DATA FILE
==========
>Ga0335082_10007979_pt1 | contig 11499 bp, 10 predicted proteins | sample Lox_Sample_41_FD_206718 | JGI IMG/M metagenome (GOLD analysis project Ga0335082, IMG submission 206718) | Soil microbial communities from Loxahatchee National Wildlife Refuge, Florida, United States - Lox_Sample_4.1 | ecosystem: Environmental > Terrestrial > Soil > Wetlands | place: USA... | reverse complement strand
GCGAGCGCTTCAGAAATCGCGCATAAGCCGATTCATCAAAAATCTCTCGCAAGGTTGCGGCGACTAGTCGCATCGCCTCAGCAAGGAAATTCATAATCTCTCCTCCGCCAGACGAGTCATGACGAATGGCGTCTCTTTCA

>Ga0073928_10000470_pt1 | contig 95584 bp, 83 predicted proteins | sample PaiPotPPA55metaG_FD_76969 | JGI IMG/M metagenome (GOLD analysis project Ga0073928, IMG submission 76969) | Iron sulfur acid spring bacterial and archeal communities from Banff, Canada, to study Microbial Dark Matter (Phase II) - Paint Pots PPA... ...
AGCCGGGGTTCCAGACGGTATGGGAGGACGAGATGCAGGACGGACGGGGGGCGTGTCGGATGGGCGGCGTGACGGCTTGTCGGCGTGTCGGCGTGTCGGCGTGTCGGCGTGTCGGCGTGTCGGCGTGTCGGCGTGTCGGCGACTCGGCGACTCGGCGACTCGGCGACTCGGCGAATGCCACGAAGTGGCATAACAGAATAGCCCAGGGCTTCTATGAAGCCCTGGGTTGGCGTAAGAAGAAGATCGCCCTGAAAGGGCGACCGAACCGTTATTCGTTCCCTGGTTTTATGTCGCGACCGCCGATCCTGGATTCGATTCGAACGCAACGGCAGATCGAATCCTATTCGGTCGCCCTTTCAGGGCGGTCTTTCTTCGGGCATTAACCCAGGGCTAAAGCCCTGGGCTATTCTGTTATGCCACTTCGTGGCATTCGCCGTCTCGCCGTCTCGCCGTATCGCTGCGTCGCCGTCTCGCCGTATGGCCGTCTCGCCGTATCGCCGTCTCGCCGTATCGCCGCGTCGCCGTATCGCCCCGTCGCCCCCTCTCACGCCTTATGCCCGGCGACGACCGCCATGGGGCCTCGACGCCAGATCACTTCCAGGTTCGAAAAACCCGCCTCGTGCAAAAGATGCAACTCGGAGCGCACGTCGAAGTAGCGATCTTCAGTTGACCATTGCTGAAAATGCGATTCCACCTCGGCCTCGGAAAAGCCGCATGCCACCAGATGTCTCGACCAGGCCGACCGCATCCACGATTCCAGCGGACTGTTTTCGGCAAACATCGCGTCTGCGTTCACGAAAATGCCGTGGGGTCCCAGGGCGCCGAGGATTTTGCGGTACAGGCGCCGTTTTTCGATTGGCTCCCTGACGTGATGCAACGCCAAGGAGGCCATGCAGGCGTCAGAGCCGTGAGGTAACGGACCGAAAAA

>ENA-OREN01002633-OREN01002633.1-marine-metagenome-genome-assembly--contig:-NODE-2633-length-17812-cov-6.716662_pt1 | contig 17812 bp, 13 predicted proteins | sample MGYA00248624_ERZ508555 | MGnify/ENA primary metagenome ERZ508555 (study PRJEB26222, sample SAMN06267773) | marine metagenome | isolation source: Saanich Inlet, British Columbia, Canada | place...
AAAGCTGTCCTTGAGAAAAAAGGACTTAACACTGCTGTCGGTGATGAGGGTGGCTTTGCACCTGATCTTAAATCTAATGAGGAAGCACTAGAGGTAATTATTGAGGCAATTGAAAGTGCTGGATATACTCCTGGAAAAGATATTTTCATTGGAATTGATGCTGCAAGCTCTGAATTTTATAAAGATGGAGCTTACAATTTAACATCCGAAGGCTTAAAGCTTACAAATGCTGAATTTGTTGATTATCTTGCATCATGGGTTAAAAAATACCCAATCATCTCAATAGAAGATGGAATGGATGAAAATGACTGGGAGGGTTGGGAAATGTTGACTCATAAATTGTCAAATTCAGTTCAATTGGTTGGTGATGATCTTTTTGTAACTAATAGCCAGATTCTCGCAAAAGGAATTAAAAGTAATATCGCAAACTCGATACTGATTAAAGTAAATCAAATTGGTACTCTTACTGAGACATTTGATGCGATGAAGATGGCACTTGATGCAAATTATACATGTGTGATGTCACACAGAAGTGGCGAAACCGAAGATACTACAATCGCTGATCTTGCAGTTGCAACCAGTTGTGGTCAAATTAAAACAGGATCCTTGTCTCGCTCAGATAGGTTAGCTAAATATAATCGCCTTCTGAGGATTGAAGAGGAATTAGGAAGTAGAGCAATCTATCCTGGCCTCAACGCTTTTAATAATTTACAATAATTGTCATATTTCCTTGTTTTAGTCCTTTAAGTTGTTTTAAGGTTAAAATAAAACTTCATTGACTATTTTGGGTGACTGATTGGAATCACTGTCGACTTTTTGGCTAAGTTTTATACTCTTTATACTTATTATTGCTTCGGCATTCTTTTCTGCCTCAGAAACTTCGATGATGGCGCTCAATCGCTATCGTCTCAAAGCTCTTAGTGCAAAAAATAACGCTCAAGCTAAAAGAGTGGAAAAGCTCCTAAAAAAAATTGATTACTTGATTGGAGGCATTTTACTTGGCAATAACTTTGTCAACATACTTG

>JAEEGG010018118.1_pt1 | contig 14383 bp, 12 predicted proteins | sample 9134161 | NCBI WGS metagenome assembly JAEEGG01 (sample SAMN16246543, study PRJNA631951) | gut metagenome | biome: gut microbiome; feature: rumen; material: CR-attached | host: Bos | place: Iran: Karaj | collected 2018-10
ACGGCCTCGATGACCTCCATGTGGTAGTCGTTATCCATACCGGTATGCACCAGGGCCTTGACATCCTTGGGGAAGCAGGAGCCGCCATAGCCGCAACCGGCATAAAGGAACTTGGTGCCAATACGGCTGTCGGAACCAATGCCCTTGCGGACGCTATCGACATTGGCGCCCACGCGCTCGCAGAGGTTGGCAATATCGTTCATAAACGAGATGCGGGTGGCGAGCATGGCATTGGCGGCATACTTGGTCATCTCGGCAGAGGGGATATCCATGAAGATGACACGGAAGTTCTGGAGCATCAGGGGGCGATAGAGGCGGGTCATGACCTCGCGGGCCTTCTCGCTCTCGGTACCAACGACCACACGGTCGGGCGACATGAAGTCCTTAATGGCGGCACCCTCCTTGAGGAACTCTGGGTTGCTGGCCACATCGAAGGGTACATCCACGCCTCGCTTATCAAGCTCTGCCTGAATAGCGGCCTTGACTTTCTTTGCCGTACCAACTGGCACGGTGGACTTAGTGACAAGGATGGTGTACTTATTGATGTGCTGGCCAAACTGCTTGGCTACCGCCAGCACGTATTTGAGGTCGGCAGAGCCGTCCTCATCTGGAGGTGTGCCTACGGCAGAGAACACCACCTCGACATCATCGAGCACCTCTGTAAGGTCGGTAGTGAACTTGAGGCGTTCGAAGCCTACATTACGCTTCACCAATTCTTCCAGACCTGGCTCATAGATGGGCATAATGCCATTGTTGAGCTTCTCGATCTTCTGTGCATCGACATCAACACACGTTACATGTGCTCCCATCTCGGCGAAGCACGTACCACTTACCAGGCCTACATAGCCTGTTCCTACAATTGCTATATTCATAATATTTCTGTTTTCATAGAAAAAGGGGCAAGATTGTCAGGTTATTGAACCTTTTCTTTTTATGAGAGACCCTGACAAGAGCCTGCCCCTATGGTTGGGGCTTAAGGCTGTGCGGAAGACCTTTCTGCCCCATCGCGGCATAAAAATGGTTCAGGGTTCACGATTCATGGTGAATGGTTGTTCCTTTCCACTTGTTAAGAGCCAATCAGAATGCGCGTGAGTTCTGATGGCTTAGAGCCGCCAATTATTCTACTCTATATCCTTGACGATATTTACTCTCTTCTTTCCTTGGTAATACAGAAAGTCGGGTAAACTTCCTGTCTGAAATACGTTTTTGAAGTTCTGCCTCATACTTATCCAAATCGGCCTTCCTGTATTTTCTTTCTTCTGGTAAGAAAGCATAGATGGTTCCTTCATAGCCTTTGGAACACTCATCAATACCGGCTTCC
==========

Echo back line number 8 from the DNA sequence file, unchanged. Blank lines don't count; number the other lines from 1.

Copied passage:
ACGGCCTCGATGACCTCCATGTGGTAGTCGTTATCCATACCGGTATGCACCAGGGCCTTGACATCCTTGGGGAAGCAGGAGCCGCCATAGCCGCAACCGGCATAAAGGAACTTGGTGCCAATACGGCTGTCGGAACCAATGCCCTTGCGGACGCTATCGACATTGGCGCCCACGCGCTCGCAGAGGTTGGCAATATCGTTCATAAACGAGATGCGGGTGGCGAGCATGGCATTGGCGGCATACTTGGTCATCTCGGCAGAGGGGATATCCATGAAGATGACACGGAAGTTCTGGAGCATCAGGGGGCGATAGAGGCGGGTCATGACCTCGCGGGCCTTCTCGCTCTCGGTACCAACGACCACACGGTCGGGCGACATGAAGTCCTTAATGGCGGCACCCTCCTTGAGGAACTCTGGGTTGCTGGCCACATCGAAGGGTACATCCACGCCTCGCTTATCAAGCTCTGCCTGAATAGCGGCCTTGACTTTCTTTGCCGTACCAACTGGCACGGTGGACTTAGTGACAAGGATGGTGTACTTATTGATGTGCTGGCCAAACTGCTTGGCTACCGCCAGCACGTATTTGAGGTCGGCAGAGCCGTCCTCATCTGGAGGTGTGCCTACGGCAGAGAACACCACCTCGACATCATCGAGCACCTCTGTAAGGTCGGTAGTGAACTTGAGGCGTTCGAAGCCTACATTACGCTTCACCAATTCTTCCAGACCTGGCTCATAGATGGGCATAATGCCATTGTTGAGCTTCTCGATCTTCTGTGCATCGACATCAACACACGTTACATGTGCTCCCATCTCGGCGAAGCACGTACCACTTACCAGGCCTACATAGCCTGTTCCTACAATTGCTATATTCATAATATTTCTGTTTTCATAGAAAAAGGGGCAAGATTGTCAGGTTATTGAACCTTTTCTTTTTATGAGAGACCCTGACAAGAGCCTGCCCCTATGGTTGGGGCTTAAGGCTGTGCGGAAGACCTTTCTGCCCCATCGCGGCATAAAAATGGTTCAGGGTTCACGATTCATGGTGAATGGTTGTTCCTTTCCACTTGTTAAGAGCCAATCAGAATGCGCGTGAGTTCTGATGGCTTAGAGCCGCCAATTATTCTACTCTATATCCTTGACGATATTTACTCTCTTCTTTCCTTGGTAATACAGAAAGTCGGGTAAACTTCCTGTCTGAAATACGTTTTTGAAGTTCTGCCTCATACTTATCCAAATCGGCCTTCCTGTATTTTCTTTCTTCTGGTAAGAAAGCATAGATGGTTCCTTCATAGCCTTTGGAACACTCATCAATACCGGCTTCC